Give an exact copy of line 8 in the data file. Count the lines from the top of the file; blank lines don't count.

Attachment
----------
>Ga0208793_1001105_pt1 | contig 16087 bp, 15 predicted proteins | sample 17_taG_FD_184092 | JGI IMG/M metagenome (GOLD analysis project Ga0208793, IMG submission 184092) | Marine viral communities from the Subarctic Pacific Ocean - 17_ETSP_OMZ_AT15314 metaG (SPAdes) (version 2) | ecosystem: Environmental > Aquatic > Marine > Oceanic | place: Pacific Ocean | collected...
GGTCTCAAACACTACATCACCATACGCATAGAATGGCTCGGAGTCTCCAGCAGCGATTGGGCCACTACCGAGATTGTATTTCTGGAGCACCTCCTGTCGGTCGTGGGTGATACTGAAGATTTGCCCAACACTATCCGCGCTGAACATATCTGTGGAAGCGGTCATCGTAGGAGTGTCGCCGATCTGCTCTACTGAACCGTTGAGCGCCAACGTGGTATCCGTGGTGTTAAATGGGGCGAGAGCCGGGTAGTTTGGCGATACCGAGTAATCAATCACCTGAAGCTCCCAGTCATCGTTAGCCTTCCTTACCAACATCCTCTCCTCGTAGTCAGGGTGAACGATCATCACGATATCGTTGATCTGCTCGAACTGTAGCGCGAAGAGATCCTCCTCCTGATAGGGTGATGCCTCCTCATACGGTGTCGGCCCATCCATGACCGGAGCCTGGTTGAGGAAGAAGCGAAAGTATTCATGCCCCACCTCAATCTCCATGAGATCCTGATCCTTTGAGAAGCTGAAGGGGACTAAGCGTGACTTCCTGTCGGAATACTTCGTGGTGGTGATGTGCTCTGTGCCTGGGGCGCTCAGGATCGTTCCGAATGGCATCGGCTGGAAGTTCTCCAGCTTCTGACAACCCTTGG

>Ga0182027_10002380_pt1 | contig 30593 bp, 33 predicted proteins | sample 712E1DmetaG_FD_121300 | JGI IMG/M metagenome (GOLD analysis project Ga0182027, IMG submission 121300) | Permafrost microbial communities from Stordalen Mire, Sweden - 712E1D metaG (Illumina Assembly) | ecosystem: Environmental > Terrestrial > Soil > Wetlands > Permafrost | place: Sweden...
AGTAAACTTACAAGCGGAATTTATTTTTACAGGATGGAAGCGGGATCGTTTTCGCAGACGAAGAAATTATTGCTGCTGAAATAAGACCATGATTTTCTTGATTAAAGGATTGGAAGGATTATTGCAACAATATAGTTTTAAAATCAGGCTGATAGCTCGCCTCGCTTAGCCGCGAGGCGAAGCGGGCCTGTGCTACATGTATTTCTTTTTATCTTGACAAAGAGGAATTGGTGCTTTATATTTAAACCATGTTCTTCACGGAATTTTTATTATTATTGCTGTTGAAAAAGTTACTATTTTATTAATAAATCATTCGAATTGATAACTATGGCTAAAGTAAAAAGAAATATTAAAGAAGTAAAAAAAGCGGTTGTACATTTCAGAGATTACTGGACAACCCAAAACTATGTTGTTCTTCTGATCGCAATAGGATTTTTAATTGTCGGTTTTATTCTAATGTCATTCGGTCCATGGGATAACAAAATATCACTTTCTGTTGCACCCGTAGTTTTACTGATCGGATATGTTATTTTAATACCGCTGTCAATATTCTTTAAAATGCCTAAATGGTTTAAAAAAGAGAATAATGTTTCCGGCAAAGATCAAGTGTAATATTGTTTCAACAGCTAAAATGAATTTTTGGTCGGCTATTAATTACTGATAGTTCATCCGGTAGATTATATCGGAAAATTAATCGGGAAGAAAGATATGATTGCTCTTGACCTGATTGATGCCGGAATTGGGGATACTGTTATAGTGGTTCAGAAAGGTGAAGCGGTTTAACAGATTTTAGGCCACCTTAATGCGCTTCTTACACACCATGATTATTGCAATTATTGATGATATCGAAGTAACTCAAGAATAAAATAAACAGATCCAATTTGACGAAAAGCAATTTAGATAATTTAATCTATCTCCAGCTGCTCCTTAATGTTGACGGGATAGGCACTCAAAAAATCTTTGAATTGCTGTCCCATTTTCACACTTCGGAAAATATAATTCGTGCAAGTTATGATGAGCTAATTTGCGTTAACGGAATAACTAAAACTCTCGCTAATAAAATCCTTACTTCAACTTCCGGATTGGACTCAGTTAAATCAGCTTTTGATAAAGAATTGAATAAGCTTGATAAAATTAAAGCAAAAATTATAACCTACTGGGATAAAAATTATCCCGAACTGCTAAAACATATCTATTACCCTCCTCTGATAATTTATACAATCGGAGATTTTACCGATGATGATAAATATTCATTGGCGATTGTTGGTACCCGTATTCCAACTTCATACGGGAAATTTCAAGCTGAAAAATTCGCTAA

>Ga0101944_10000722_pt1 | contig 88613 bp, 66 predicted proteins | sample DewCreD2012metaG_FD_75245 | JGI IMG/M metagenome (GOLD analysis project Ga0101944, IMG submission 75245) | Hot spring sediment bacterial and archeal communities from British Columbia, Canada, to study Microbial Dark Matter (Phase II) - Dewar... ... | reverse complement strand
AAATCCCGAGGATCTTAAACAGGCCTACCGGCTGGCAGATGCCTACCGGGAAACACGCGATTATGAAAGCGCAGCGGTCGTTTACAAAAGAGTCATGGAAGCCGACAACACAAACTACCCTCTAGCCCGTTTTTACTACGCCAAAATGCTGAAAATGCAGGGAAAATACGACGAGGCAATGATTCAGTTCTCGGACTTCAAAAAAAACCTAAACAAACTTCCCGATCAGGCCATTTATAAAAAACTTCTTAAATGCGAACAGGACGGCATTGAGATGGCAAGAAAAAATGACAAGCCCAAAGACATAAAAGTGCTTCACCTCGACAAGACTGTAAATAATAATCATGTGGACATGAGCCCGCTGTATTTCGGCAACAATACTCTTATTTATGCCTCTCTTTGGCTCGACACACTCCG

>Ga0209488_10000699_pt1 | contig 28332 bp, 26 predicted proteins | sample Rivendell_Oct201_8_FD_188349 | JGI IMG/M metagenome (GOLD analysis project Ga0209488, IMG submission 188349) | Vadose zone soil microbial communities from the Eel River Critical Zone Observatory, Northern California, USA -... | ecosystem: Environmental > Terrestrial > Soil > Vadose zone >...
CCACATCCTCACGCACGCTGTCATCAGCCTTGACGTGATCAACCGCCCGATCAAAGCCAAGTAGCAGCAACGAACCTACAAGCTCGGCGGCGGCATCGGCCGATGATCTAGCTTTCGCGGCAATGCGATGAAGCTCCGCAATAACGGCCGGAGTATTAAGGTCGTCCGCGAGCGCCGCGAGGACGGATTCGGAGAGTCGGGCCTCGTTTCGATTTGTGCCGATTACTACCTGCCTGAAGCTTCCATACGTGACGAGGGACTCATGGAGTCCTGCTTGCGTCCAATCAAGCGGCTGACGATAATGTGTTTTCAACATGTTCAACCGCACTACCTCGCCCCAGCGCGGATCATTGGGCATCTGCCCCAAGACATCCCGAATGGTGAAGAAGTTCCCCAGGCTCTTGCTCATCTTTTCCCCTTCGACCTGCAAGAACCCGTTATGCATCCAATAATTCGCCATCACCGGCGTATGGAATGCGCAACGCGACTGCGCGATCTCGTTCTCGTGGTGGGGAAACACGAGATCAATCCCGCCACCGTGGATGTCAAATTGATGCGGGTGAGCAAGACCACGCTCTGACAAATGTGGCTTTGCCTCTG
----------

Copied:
CCACATCCTCACGCACGCTGTCATCAGCCTTGACGTGATCAACCGCCCGATCAAAGCCAAGTAGCAGCAACGAACCTACAAGCTCGGCGGCGGCATCGGCCGATGATCTAGCTTTCGCGGCAATGCGATGAAGCTCCGCAATAACGGCCGGAGTATTAAGGTCGTCCGCGAGCGCCGCGAGGACGGATTCGGAGAGTCGGGCCTCGTTTCGATTTGTGCCGATTACTACCTGCCTGAAGCTTCCATACGTGACGAGGGACTCATGGAGTCCTGCTTGCGTCCAATCAAGCGGCTGACGATAATGTGTTTTCAACATGTTCAACCGCACTACCTCGCCCCAGCGCGGATCATTGGGCATCTGCCCCAAGACATCCCGAATGGTGAAGAAGTTCCCCAGGCTCTTGCTCATCTTTTCCCCTTCGACCTGCAAGAACCCGTTATGCATCCAATAATTCGCCATCACCGGCGTATGGAATGCGCAACGCGACTGCGCGATCTCGTTCTCGTGGTGGGGAAACACGAGATCAATCCCGCCACCGTGGATGTCAAATTGATGCGGGTGAGCAAGACCACGCTCTGACAAATGTGGCTTTGCCTCTG